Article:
HR Management & Compliance

When is an Employee a Whistleblower?

California law provides broad protection to employees who are
whistleblowers. But how do you know when an employee is blowing the
whistle? And what should you do once the whistle has been blown?

Generally, a whistleblower is someone who reports a violation—or
what he or she believes in good faith to be a violation—of federal,
state, or local laws or regulations. There are two basic categories of
whistleblowers: those who complain to management, and those who
complain to a government agency or law enforcement official.


Learn when and how to investigate whistleblower and other employee
complaints by ordering a CD recording of our recent in-depth audio
conference: Internal Investigations in California: How to Uncover the Truth Without Breaking the Law.


Employers are prohibited from retaliating against employees who make
harassment, discrimination, and wage and hour complaints even if the
employee only describes unlawful acts without making any kind of formal
complaint. Under the California Labor Code, public employees who
complain to managers or supervisors of a violation of any federal or
state law or regulation are also protected from retaliation.

Employees who complain of unlawful activity to government agencies
or law enforcement officials are also whistleblowers, and are protected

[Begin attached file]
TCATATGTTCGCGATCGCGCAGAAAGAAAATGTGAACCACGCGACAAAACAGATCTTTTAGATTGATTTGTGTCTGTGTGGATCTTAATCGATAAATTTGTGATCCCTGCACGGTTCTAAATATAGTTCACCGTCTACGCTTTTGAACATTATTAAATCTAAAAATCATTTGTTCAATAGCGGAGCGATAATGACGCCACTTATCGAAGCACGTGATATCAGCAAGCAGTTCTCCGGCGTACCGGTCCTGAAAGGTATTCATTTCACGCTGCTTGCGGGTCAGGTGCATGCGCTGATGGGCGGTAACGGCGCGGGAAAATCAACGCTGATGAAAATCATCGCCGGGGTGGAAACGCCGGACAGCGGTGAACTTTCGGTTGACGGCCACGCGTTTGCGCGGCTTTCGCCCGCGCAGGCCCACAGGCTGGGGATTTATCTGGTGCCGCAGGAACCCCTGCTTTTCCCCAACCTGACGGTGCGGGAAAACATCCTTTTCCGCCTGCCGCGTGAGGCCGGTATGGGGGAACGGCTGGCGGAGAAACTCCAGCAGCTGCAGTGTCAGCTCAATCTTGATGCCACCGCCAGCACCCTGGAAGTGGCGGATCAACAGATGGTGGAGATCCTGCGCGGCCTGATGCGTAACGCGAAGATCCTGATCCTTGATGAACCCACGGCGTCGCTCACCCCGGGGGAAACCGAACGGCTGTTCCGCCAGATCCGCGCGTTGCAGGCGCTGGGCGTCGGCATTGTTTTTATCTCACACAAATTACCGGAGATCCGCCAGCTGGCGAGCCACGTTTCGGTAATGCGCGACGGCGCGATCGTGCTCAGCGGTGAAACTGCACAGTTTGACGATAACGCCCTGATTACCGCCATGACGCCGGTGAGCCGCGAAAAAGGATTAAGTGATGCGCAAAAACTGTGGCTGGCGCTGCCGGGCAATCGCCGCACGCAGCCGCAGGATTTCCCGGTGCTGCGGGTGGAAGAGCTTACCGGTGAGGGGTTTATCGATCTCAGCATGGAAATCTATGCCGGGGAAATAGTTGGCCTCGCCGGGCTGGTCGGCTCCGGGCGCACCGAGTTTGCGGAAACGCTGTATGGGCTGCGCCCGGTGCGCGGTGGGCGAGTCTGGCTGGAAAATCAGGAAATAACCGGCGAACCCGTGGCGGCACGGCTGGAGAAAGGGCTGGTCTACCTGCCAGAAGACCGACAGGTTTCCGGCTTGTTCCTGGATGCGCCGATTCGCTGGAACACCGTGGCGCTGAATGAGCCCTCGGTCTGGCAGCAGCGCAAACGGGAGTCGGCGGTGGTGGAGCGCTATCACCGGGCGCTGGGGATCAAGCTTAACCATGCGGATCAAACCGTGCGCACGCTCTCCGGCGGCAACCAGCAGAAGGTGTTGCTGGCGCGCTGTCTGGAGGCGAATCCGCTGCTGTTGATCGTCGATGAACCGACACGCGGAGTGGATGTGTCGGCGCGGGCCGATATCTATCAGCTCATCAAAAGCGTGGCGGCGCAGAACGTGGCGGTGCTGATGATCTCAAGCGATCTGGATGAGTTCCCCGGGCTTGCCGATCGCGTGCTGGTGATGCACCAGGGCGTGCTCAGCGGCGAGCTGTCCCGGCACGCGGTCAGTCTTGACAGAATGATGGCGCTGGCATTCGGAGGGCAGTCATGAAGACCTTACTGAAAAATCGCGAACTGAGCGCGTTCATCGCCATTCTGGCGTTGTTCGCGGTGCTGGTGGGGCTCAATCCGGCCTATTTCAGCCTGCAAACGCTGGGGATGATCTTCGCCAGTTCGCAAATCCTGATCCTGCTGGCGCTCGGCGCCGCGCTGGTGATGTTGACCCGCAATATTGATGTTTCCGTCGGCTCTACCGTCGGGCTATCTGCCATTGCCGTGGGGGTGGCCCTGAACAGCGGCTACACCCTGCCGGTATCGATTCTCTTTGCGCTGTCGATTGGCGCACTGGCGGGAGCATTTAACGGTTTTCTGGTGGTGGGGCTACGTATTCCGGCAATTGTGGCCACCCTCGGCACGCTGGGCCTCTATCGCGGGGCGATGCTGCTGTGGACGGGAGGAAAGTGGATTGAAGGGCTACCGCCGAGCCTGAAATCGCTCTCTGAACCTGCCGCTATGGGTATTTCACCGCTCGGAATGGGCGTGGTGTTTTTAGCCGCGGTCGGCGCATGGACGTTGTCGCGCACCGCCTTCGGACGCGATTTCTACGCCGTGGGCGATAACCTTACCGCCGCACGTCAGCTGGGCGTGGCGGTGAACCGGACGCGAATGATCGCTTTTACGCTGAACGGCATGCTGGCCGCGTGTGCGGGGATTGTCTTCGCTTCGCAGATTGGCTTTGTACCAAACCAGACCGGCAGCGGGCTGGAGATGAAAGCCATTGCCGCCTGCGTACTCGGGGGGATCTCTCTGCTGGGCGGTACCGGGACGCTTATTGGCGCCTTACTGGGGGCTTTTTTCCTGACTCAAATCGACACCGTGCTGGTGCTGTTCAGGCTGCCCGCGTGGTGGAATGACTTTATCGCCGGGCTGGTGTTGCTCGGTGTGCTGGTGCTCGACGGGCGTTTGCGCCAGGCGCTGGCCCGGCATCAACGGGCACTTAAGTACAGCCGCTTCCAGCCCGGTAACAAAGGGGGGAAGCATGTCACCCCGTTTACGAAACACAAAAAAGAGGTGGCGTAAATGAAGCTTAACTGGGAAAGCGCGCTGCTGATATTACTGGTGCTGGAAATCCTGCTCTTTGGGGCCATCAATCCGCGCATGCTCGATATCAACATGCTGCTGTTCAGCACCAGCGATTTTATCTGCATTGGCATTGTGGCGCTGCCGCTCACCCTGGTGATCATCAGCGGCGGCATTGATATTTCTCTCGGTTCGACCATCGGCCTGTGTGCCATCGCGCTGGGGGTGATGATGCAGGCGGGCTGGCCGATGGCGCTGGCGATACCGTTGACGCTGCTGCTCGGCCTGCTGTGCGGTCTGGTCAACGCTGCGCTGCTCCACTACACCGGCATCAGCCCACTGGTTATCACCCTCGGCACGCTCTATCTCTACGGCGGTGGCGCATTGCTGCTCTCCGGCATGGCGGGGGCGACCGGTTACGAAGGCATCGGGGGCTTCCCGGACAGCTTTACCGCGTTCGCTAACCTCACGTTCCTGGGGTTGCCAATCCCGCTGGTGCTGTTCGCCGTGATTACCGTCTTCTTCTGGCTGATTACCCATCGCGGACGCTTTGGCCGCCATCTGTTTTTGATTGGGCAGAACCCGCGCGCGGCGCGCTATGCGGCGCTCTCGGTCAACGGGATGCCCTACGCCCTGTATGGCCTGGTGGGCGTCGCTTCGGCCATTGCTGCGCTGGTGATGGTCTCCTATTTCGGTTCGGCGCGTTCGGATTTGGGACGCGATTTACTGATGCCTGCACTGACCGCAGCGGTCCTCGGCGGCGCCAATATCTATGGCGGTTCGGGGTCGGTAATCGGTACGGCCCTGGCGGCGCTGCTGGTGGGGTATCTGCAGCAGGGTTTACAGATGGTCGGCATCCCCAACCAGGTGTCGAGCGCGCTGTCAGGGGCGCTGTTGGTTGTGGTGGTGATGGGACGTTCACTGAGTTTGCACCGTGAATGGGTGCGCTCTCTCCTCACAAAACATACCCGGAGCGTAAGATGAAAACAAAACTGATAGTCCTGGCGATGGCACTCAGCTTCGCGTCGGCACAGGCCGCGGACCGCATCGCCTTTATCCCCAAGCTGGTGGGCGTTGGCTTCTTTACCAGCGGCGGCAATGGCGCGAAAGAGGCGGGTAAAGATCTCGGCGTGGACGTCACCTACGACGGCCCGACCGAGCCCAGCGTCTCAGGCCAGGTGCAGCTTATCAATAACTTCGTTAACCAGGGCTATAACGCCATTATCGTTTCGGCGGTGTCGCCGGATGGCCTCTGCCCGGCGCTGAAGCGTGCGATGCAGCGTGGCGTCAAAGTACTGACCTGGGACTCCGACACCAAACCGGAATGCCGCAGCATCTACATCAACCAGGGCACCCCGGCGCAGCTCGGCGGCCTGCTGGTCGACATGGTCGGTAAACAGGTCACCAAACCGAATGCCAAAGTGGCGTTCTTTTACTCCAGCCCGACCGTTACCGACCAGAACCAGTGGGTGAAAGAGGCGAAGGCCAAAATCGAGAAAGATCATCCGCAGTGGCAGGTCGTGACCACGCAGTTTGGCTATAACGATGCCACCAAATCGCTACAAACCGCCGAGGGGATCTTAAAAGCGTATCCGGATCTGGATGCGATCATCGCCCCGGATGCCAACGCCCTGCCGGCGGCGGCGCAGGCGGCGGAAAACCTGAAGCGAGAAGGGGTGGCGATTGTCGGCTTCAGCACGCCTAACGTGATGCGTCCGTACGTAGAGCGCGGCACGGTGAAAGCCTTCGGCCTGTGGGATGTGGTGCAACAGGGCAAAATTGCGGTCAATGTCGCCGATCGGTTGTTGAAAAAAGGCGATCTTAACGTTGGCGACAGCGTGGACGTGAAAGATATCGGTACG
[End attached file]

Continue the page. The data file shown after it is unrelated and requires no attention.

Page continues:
from employer retaliation by a number of federal and state laws,
including: the federal Sarbanes-Oxley Act, the California Whistleblower
Protection Act, Cal-OSHA, and the California Labor Code, among many
others.


Join us this fall in San Francisco for the California Employment Law Update
conference, a 3-day event that will teach you everything you need to
know about new laws and regulations, and your compliance obligations,
for the year ahead—it’s one-stop shopping at its best.


Under all whistleblower protection laws, employers that retaliate
against employees who have blown the whistle can find themselves facing
steep fines, as well as owing employees backpay and other damages.
Whether you receive a complaint directly from an employee, or notice of
a complaint from a government agency, it’s important you know when and
how to investigate. For HR professionals, this can be particularly
tricky if the complaint is that upper management has violated the law.

We’ll have a step-by-step guide to recognizing and responding to whistleblower complaints in a future issue of CEA.

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